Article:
The Pakistani delegation will hold several business-to-business meetings on the sidelines to explore trade and investment opportunities.
The delegation will explore agricultural, electronic vehicles, marble, cement, fertilizer, fruit and vegetables, home appliances, glass, and chemicals and textiles sectors during the visit.
Its members will also explore a major technology hub near Beijing which is also known as China’s Silicon Valley.

Ex-PM Sharif advocates improved relations with India, Afghanistan to boost Pakistan’s global standing

Updated 09 December 2023

Ex-PM Sharif advocates improved relations with India, Afghanistan to boost Pakistan’s global standing

  • Nawaz Sharif faced criticism by his political rivals for trying to improve bilateral ties with India in previous tenures
  • His statement is viewed as significant since he is believed to be a strong candidate for the PM’s post after Feb. 8 polls

ISLAMABAD: Former prime minister Nawaz Sharif on Saturday stressed the need to improve Pakistan’s relations with neighboring countries, including India and Afghanistan, to pursue more effective diplomacy on the world stage and raise the country’s international status.
The ex-premier’s statement comes amid Pakistan’s frosty bilateral relations with the neighboring states, particularly India and Afghanistan, over a spectrum of issues, including a protracted territorial dispute and cross-border militancy.
Pakistan severed diplomatic and economic ties with India in August 2019 after New Delhi stripped the disputed state of Jammu and Kashmir of its special constitutional status. Its relationship with Kabul is also at the lowest ebb following a surge in suicide attacks in Pakistan which have been blamed on a militant network, Tehreek-e-Taliban Pakistan (TTP), whose leadership is believed to be operating from Afghanistan. These mounting tensions between the two neighbors have also led to the deportation of Afghan nationals from the country due to security reason.
In his past tenures as the prime minister, Sharif tried to improve Pakistan’s relations with its arch-rival and nuclear-armed neighbor, India, for which he also faced criticism from his political opponents. His recent statement is viewed as significant since he is widely believed to be seeking the position of prime minister in the wake of the next general elections slated for February 8.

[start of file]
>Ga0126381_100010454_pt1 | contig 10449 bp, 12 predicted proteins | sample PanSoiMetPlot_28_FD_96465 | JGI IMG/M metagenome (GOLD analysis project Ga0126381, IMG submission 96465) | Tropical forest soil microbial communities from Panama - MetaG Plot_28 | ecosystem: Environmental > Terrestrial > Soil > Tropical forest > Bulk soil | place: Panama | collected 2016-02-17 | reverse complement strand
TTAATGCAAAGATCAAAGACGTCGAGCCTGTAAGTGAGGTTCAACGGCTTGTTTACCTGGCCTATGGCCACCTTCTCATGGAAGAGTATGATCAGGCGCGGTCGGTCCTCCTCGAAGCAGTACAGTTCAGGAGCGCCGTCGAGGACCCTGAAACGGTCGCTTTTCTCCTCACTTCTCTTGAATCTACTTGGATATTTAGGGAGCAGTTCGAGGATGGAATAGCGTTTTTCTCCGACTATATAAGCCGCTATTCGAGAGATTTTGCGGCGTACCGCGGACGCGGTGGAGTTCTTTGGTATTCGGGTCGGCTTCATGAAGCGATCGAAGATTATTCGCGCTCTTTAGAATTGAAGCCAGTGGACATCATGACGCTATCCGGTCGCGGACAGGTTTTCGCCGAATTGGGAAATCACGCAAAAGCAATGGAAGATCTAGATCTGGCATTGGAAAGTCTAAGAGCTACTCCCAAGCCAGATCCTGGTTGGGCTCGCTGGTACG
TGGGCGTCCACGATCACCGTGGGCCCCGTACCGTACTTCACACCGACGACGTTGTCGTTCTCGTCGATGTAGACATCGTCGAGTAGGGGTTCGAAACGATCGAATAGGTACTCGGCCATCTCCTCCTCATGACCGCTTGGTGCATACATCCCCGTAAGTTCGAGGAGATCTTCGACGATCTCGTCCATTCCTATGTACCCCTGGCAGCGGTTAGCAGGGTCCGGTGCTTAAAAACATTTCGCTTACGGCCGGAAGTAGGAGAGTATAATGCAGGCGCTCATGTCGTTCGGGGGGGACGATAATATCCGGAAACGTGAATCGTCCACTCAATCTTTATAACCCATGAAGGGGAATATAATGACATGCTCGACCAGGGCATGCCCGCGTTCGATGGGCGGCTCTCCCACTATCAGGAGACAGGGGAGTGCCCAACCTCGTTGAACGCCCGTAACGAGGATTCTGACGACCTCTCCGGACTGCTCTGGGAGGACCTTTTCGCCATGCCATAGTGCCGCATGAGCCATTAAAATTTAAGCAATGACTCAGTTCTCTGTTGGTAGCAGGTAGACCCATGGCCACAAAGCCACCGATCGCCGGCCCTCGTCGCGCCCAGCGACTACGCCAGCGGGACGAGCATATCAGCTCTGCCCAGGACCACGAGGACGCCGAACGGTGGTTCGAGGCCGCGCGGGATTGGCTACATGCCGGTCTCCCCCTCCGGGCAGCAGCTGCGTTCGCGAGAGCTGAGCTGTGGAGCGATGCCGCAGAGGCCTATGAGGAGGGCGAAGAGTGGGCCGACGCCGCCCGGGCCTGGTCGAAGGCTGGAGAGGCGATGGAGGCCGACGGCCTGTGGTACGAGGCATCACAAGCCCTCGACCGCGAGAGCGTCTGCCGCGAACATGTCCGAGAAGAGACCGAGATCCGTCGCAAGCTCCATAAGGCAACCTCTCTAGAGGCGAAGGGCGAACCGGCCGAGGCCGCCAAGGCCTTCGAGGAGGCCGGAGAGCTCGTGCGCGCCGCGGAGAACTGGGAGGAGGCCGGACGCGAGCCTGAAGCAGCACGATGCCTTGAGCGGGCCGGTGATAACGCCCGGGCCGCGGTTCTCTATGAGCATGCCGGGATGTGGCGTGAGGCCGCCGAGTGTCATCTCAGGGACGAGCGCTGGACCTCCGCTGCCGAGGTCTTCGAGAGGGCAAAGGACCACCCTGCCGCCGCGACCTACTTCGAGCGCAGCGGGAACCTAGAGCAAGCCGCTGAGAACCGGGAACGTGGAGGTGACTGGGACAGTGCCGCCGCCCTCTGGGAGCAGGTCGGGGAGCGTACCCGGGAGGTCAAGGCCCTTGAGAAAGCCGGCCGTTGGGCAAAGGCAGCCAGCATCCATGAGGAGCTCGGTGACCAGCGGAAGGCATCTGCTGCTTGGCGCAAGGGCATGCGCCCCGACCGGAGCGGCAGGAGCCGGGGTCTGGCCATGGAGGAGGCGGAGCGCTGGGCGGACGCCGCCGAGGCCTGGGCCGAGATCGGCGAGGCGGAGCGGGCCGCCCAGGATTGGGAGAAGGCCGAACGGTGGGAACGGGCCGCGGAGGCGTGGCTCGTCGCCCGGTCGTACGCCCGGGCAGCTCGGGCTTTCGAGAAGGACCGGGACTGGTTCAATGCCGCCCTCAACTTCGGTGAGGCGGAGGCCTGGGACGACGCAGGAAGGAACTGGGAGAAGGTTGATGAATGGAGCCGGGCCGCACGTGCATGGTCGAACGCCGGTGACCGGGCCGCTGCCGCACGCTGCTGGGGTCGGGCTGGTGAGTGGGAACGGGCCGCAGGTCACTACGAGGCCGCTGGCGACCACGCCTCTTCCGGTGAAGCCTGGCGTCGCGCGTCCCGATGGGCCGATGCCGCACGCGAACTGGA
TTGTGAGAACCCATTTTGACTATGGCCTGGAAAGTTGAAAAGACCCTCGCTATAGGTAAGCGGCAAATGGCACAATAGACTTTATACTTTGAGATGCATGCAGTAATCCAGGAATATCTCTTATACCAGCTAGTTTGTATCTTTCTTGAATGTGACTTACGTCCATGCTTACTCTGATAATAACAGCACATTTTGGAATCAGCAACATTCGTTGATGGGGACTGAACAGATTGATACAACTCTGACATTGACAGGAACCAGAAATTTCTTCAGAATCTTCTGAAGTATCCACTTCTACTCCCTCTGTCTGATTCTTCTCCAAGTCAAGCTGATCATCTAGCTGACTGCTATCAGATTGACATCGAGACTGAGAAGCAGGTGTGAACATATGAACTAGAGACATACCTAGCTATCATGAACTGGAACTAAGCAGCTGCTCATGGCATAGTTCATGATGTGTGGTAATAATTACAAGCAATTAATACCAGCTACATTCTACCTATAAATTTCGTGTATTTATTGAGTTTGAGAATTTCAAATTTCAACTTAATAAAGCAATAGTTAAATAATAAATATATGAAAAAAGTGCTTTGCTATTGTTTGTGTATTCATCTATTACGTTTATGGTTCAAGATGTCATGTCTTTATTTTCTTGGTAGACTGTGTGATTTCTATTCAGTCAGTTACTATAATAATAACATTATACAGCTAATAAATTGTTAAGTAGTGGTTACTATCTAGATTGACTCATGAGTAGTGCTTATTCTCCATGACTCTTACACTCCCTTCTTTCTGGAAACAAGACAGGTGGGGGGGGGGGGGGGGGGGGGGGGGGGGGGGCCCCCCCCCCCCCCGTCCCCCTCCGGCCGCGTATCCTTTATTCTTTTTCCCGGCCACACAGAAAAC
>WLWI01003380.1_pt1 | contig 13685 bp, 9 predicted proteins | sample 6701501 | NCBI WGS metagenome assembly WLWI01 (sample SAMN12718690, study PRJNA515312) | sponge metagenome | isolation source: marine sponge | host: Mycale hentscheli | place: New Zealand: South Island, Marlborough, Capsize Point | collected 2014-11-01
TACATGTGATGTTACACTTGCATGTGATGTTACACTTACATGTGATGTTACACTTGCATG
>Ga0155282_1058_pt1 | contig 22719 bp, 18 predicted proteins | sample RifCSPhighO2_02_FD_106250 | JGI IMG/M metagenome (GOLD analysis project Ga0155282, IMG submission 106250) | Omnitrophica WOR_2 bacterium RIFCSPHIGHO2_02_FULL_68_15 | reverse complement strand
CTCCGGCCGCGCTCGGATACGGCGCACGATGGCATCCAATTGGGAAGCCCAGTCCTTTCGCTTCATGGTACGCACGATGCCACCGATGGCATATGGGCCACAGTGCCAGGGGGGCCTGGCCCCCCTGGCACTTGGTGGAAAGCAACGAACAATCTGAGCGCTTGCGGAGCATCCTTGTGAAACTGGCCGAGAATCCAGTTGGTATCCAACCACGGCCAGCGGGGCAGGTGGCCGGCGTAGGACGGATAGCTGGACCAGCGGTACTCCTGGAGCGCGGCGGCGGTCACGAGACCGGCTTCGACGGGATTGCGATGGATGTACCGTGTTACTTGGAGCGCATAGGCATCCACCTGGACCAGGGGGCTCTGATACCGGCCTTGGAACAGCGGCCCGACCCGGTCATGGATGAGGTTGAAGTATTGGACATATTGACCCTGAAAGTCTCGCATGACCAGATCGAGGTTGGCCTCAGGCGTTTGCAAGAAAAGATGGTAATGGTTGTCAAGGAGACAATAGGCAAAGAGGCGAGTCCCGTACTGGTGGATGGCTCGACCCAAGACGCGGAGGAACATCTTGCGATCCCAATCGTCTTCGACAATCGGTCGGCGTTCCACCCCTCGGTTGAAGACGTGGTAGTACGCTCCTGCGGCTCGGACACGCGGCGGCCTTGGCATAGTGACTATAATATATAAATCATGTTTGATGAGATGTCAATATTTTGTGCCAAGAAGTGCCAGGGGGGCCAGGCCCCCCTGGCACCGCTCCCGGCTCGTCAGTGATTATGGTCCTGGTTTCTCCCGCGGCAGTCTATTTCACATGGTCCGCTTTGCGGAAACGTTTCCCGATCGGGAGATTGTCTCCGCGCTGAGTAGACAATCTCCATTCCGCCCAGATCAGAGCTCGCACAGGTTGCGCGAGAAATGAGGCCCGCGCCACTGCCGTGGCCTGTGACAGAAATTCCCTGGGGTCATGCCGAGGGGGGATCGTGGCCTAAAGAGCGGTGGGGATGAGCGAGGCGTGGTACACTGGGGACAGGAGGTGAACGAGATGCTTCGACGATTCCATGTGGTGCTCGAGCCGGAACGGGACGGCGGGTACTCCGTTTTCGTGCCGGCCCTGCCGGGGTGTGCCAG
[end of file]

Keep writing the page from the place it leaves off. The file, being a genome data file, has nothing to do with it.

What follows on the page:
“How is it possible to achieve global status if your neighbors are upset with you, or you with them,” he questioned while addressing the party’s parliamentary board meeting in Lahore.
“We have to mend our relations with India and Afghanistan,” he continued. “Strengthen them further with Iran and China.”
Sharif said the government should not just focus on economic obligations but display its performance in every sector.
He maintained the country had done quite well during his past tenures in all the fields, including defense and foreign affairs.
Referring to his decision in May 1998 to test nuclear weapons in response to India, he said his administration had bolstered the country’s security.
Sharif recalled that two Indian prime ministers, Atal Bihari Vajpayee in 1999 and Narendra Modi in 2015, had visited Pakistan during his past tenures.
“Did anyone visit before them,” he asked.
The ex-premier returned to Pakistan from London in October after ending a self-imposed exile of about four years to contest the upcoming polls. He will spearhead his party’s election campaign and contend for the top political office in Pakistan for the fourth time.

Pakistani court to announce verdict in Sara Inam murder case on December 14

Updated 09 December 2023

Pakistani court to announce verdict in Sara Inam murder case on December 14

  • Inam, a Pakistani-Canadian, was killed, according to police, by her husband with dumbbells in September of last year
  • Her murder was reminiscent of a similar case in which 27-year-old Noor Mukadam was beheaded by a childhood friend

ISLAMABAD: A Pakistani court is expected to announce its verdict in the high-profile murder case of a 37-year-old economist, whose husband has been accused of killing her with dumbbells, on December 14 after reserving the judgment on Saturday.
Sara Inam, a Canadian national employed in Abu Dhabi, was murdered, according to police, by her husband Shahnawaz Amir at a suburban Islamabad residence last year on September 23.